David Walker was born on September 27th, 1785. He was an African American Activist who demanded the immediate end of slavery. David Walker was born free, but his father was an enslaved black man while he mother was a free slave. David Walker traveled the country and eventually settled in Boston. Boston is a free state and even in a free state he still witnessed discrrimination. While in Boston, Walker began to associate with prominent black activisits, and joined instituitions that were against slavery in the South and discrimination in the North. Walker became involved with thetion's first African American "The Freedom Journal", and by the end of 1828 he became the Boston's leading spokesman against slavery. In 1829 David Walker wrote his appeal combining a piercing indictment of slavery and racism with a passionate call for action by Black men, urging that if there was a need to use violence to get the freedom they deserved they shall do so. The appeal was traveling fast, and in New Orleans authorities arrested four Black men for owning copies. In North Carolina vigilantes attacked free Blacks assuming they had copies, and in Georgia, they instituted a ban on Blacks seamen coming ashore because white people feared that they were distributing the incendiary pamphlet. Some Blacks were lynched, others whipped. Yet the document continued to circulate. Plantation owners offered a bounty for Walker’s death and anyone who captured Walker and brought him alive to the South would receive a $10,000 reward. Walker died in 1848 after the publication of his third edition to his pamphlet, records say he was reportedly found dead slumped in a doorway on his street but according to some historians then they believed Walker was possibly poisioned or murdered. Today historians believe that David Walker died from a natural disease called tuberculosis. Walker was married to a women named Emily who people believed was fugitive slave herself, and gave birth to thier son Edward G. Walker. After  Walkers death, his son became the first black person to be elected in the Massachusetter state legislature.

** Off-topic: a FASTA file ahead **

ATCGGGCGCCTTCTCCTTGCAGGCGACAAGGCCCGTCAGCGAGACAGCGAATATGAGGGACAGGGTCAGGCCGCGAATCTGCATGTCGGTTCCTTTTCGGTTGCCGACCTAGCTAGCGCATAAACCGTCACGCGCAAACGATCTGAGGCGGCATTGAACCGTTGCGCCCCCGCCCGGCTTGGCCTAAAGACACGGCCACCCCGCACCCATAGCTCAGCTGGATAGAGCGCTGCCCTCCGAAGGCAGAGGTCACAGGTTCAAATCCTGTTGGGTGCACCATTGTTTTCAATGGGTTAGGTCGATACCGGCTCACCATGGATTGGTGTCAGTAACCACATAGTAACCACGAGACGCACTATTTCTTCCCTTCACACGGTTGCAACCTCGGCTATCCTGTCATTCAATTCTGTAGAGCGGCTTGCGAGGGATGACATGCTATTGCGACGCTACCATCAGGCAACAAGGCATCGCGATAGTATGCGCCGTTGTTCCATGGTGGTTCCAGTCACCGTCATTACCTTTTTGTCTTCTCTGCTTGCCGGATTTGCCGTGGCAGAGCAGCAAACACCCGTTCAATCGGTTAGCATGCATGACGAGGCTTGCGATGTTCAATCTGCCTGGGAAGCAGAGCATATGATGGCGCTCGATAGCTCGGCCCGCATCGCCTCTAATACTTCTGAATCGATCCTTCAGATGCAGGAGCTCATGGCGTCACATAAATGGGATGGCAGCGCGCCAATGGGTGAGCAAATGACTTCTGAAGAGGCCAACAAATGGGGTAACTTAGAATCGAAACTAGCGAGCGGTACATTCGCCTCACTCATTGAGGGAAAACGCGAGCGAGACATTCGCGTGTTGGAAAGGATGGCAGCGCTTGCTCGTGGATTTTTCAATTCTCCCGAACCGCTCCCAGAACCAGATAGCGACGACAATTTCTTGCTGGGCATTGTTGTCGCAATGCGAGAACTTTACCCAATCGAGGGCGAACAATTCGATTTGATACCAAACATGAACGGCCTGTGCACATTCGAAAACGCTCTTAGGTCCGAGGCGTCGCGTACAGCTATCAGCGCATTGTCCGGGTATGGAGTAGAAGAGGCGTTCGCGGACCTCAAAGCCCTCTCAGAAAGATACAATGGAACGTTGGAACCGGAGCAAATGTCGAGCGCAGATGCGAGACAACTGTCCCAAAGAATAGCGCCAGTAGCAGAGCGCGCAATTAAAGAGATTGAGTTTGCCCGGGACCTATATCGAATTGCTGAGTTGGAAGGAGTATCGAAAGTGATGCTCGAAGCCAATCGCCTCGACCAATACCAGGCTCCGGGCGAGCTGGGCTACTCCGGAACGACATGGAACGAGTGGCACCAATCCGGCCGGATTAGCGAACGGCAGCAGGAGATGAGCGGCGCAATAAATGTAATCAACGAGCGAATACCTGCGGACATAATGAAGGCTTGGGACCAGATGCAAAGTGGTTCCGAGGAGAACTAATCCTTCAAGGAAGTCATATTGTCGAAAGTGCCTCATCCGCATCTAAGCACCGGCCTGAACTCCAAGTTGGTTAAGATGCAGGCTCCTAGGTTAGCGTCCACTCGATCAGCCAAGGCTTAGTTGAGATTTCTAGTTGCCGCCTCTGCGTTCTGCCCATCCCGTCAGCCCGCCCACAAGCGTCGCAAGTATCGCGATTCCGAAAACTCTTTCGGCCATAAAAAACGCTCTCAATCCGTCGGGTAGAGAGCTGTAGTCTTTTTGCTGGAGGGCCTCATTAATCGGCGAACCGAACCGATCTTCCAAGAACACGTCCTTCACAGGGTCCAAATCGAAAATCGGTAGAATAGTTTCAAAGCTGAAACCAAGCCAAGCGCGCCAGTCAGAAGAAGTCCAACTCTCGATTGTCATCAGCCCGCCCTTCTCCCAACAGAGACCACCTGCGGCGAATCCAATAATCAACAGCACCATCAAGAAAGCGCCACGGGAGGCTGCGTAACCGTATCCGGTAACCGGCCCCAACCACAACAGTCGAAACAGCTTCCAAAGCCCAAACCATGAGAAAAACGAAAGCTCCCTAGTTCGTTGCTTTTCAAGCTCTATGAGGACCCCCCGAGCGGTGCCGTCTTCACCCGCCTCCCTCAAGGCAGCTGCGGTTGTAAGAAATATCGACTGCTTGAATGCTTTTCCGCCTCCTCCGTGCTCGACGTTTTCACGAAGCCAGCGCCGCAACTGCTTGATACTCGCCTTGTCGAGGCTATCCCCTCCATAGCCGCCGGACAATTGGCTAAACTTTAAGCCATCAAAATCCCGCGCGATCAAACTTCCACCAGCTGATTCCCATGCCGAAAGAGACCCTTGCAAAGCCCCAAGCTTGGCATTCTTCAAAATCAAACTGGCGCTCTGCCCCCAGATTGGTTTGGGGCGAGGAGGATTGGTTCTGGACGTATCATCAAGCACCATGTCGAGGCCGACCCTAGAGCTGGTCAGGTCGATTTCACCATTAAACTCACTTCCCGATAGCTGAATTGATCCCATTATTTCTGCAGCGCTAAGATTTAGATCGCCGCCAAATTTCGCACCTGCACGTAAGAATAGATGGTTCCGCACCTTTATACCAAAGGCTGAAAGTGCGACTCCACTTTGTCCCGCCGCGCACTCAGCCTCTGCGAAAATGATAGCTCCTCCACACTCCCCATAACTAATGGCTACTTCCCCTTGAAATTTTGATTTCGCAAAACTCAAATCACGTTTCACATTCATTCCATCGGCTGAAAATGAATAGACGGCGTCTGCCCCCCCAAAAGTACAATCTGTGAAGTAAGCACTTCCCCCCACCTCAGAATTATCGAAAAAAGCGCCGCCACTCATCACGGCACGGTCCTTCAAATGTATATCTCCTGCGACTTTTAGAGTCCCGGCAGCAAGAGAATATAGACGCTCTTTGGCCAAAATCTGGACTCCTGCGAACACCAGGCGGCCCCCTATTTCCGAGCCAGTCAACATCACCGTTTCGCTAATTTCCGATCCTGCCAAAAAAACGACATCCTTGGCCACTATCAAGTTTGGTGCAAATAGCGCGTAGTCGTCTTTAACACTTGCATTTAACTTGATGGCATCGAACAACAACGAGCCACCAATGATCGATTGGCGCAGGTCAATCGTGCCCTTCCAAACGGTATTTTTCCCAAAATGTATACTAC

Did all black men agree about how to attain freedom?

Fredrick Douglass and David Walker became some of the most famous black abolitionists. Growing up, Fredrick Douglass was born into slavery and found a way to escape after years of abuse and hard work. David Walker was born a free man but from witnessing some of the most brutal acts on slaves he knew what was wrong and what was right. These men both came from families where slavery was present and they both struggled and fought to get there point across and in the end they did. Their hard work and dedication to help end slavery soon gave them a big turning point in their lives. David Walker writing Walker's Appeal and Fredrick Douglass becoming a famous conductor to the Underground Railroad helped the slaves to their freedom  that they all deserved. These two men lived a life that they knew was the best for them and a life that would bring them towards getting their freedom. Even though Douglass was captured the first time he escaped, he didn't give up or lose hope. David Walker even after writing Walker's Appeal and being wanted dead, he stood his ground and did what it took to get his point across.  Black men, not only these two famous black men, but every black person tried standing up for themselves and fighting for freedom.  They did not want to be held captive for their entire lives as slaves without the same rights as white people. They wanted the same rights as their owners because thier body and blood was building this country. The violence was not what they wanted, but if their needed to be violent to escape, if they needed to revolt against their owners, they would do so. All blacks wanted their freedom and in the end these two famous men agreed on how to attain freedom.